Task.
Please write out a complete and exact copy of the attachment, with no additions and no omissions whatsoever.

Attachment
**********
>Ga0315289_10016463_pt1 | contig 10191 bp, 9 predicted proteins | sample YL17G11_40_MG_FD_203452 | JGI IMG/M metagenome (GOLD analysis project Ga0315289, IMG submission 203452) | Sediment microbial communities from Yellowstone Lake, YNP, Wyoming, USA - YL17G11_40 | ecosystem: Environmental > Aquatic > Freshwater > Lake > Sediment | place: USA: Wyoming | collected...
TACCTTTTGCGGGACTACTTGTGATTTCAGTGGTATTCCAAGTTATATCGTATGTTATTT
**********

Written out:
>Ga0315289_10016463_pt1 | contig 10191 bp, 9 predicted proteins | sample YL17G11_40_MG_FD_203452 | JGI IMG/M metagenome (GOLD analysis project Ga0315289, IMG submission 203452) | Sediment microbial communities from Yellowstone Lake, YNP, Wyoming, USA - YL17G11_40 | ecosystem: Environmental > Aquatic > Freshwater > Lake > Sediment | place: USA: Wyoming | collected...
TACCTTTTGCGGGACTACTTGTGATTTCAGTGGTATTCCAAGTTATATCGTATGTTATTT